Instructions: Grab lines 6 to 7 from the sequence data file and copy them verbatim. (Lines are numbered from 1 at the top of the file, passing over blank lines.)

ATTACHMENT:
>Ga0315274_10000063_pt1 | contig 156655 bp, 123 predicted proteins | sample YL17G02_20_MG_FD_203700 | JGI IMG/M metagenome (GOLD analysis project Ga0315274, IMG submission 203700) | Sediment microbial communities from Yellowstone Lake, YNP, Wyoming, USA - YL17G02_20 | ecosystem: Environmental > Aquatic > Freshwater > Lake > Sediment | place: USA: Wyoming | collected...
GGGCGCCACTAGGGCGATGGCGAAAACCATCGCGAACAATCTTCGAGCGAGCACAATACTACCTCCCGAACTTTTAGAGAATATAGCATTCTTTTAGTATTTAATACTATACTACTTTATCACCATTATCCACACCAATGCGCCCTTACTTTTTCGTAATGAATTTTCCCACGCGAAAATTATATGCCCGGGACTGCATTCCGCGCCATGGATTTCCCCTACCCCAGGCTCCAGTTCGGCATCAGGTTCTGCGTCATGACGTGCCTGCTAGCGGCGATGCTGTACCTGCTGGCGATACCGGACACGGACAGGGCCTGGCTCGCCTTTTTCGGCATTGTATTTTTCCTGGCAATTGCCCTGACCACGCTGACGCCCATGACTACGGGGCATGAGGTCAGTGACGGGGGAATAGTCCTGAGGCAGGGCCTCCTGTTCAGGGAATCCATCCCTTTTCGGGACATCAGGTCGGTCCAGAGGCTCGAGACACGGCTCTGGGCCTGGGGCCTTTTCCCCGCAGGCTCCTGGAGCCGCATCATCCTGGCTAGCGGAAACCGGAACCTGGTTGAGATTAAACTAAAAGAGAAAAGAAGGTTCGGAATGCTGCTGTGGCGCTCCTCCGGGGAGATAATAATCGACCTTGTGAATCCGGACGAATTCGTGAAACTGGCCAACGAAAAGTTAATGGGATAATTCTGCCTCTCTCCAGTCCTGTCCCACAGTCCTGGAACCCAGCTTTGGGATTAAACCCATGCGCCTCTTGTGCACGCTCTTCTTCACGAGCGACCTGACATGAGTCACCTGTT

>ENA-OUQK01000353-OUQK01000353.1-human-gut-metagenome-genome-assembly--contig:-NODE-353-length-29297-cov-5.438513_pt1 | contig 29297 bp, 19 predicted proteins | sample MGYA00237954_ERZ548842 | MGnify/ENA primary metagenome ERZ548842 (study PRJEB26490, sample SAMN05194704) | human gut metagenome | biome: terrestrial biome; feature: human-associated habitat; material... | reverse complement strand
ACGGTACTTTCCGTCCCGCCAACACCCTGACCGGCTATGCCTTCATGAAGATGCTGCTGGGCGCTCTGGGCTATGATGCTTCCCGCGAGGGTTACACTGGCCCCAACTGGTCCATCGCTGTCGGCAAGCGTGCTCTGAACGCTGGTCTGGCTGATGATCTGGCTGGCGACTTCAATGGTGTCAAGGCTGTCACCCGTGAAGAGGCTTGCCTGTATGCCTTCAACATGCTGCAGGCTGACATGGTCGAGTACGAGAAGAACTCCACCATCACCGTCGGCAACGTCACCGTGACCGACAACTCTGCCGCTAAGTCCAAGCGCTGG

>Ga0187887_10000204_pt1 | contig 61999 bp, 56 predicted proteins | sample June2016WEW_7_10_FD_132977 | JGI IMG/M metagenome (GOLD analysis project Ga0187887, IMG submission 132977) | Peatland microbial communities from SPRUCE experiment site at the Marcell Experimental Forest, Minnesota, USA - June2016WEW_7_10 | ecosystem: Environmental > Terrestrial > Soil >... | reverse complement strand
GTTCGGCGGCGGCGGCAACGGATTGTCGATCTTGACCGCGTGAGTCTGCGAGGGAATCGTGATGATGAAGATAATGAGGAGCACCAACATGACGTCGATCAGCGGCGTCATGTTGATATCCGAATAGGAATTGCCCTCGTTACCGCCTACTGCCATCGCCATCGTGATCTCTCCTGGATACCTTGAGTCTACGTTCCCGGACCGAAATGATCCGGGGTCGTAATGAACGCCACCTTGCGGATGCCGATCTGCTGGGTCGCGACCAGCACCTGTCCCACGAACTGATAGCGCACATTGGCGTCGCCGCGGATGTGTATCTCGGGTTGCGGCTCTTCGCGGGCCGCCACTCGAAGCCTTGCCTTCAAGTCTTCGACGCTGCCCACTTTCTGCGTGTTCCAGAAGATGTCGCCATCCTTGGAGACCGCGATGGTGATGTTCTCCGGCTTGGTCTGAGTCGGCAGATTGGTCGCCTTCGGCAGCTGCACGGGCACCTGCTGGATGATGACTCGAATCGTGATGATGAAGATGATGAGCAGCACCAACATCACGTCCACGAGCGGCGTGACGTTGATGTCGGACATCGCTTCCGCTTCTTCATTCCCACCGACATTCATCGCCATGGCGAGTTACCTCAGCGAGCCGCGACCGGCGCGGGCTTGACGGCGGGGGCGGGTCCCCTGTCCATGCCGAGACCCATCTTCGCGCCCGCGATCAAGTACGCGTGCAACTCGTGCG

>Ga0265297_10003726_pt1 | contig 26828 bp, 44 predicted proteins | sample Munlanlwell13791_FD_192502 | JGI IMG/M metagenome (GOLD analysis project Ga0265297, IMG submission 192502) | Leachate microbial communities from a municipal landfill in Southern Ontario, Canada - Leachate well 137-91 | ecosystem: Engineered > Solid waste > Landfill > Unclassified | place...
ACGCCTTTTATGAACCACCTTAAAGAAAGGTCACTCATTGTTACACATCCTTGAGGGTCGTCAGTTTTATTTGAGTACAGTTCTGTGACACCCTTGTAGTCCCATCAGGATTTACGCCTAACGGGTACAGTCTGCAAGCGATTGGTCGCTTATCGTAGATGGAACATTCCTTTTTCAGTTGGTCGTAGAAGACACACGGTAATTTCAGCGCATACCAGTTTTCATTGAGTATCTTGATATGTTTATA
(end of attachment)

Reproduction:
GTTCGGCGGCGGCGGCAACGGATTGTCGATCTTGACCGCGTGAGTCTGCGAGGGAATCGTGATGATGAAGATAATGAGGAGCACCAACATGACGTCGATCAGCGGCGTCATGTTGATATCCGAATAGGAATTGCCCTCGTTACCGCCTACTGCCATCGCCATCGTGATCTCTCCTGGATACCTTGAGTCTACGTTCCCGGACCGAAATGATCCGGGGTCGTAATGAACGCCACCTTGCGGATGCCGATCTGCTGGGTCGCGACCAGCACCTGTCCCACGAACTGATAGCGCACATTGGCGTCGCCGCGGATGTGTATCTCGGGTTGCGGCTCTTCGCGGGCCGCCACTCGAAGCCTTGCCTTCAAGTCTTCGACGCTGCCCACTTTCTGCGTGTTCCAGAAGATGTCGCCATCCTTGGAGACCGCGATGGTGATGTTCTCCGGCTTGGTCTGAGTCGGCAGATTGGTCGCCTTCGGCAGCTGCACGGGCACCTGCTGGATGATGACTCGAATCGTGATGATGAAGATGATGAGCAGCACCAACATCACGTCCACGAGCGGCGTGACGTTGATGTCGGACATCGCTTCCGCTTCTTCATTCCCACCGACATTCATCGCCATGGCGAGTTACCTCAGCGAGCCGCGACCGGCGCGGGCTTGACGGCGGGGGCGGGTCCCCTGTCCATGCCGAGACCCATCTTCGCGCCCGCGATCAAGTACGCGTGCAACTCGTGCG

>Ga0265297_10003726_pt1 | contig 26828 bp, 44 predicted proteins | sample Munlanlwell13791_FD_192502 | JGI IMG/M metagenome (GOLD analysis project Ga0265297, IMG submission 192502) | Leachate microbial communities from a municipal landfill in Southern Ontario, Canada - Leachate well 137-91 | ecosystem: Engineered > Solid waste > Landfill > Unclassified | place...